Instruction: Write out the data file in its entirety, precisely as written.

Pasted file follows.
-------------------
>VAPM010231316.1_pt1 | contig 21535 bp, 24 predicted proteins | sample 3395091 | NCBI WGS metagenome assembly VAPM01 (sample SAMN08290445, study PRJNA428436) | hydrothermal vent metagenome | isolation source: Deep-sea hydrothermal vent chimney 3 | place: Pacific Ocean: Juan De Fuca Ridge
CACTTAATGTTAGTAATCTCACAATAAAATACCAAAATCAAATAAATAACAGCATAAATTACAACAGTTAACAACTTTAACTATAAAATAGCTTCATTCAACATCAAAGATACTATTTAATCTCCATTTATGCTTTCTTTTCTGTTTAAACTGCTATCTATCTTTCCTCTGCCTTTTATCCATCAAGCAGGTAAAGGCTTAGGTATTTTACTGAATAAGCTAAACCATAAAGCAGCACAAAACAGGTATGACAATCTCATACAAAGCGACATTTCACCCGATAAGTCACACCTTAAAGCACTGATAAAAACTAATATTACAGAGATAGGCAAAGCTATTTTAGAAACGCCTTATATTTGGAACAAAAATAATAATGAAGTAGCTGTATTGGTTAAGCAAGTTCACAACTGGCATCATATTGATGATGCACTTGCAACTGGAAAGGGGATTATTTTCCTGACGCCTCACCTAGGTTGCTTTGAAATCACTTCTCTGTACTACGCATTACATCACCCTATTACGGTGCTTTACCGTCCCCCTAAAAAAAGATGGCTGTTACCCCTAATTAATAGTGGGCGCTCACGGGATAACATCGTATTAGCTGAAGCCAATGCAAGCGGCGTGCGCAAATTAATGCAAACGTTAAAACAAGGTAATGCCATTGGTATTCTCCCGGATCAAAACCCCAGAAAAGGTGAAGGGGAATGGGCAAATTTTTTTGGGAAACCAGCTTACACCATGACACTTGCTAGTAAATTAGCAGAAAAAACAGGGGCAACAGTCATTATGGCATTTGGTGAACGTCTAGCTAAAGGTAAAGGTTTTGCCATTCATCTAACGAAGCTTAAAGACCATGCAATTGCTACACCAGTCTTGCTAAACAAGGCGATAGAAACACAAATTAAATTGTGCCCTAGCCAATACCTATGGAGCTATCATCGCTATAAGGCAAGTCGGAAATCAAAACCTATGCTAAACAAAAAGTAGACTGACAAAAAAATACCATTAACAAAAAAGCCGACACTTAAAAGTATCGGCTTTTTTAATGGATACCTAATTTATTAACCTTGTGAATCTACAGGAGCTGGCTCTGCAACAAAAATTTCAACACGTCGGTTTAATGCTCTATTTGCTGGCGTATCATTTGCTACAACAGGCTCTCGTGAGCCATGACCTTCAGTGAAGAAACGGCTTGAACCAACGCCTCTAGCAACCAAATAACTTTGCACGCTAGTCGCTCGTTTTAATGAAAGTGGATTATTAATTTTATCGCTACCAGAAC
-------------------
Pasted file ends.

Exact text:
>VAPM010231316.1_pt1 | contig 21535 bp, 24 predicted proteins | sample 3395091 | NCBI WGS metagenome assembly VAPM01 (sample SAMN08290445, study PRJNA428436) | hydrothermal vent metagenome | isolation source: Deep-sea hydrothermal vent chimney 3 | place: Pacific Ocean: Juan De Fuca Ridge
CACTTAATGTTAGTAATCTCACAATAAAATACCAAAATCAAATAAATAACAGCATAAATTACAACAGTTAACAACTTTAACTATAAAATAGCTTCATTCAACATCAAAGATACTATTTAATCTCCATTTATGCTTTCTTTTCTGTTTAAACTGCTATCTATCTTTCCTCTGCCTTTTATCCATCAAGCAGGTAAAGGCTTAGGTATTTTACTGAATAAGCTAAACCATAAAGCAGCACAAAACAGGTATGACAATCTCATACAAAGCGACATTTCACCCGATAAGTCACACCTTAAAGCACTGATAAAAACTAATATTACAGAGATAGGCAAAGCTATTTTAGAAACGCCTTATATTTGGAACAAAAATAATAATGAAGTAGCTGTATTGGTTAAGCAAGTTCACAACTGGCATCATATTGATGATGCACTTGCAACTGGAAAGGGGATTATTTTCCTGACGCCTCACCTAGGTTGCTTTGAAATCACTTCTCTGTACTACGCATTACATCACCCTATTACGGTGCTTTACCGTCCCCCTAAAAAAAGATGGCTGTTACCCCTAATTAATAGTGGGCGCTCACGGGATAACATCGTATTAGCTGAAGCCAATGCAAGCGGCGTGCGCAAATTAATGCAAACGTTAAAACAAGGTAATGCCATTGGTATTCTCCCGGATCAAAACCCCAGAAAAGGTGAAGGGGAATGGGCAAATTTTTTTGGGAAACCAGCTTACACCATGACACTTGCTAGTAAATTAGCAGAAAAAACAGGGGCAACAGTCATTATGGCATTTGGTGAACGTCTAGCTAAAGGTAAAGGTTTTGCCATTCATCTAACGAAGCTTAAAGACCATGCAATTGCTACACCAGTCTTGCTAAACAAGGCGATAGAAACACAAATTAAATTGTGCCCTAGCCAATACCTATGGAGCTATCATCGCTATAAGGCAAGTCGGAAATCAAAACCTATGCTAAACAAAAAGTAGACTGACAAAAAAATACCATTAACAAAAAAGCCGACACTTAAAAGTATCGGCTTTTTTAATGGATACCTAATTTATTAACCTTGTGAATCTACAGGAGCTGGCTCTGCAACAAAAATTTCAACACGTCGGTTTAATGCTCTATTTGCTGGCGTATCATTTGCTACAACAGGCTCTCGTGAGCCATGACCTTCAGTGAAGAAACGGCTTGAACCAACGCCTCTAGCAACCAAATAACTTTGCACGCTAGTCGCTCGTTTTAATGAAAGTGGATTATTAATTTTATCGCTACCAGAAC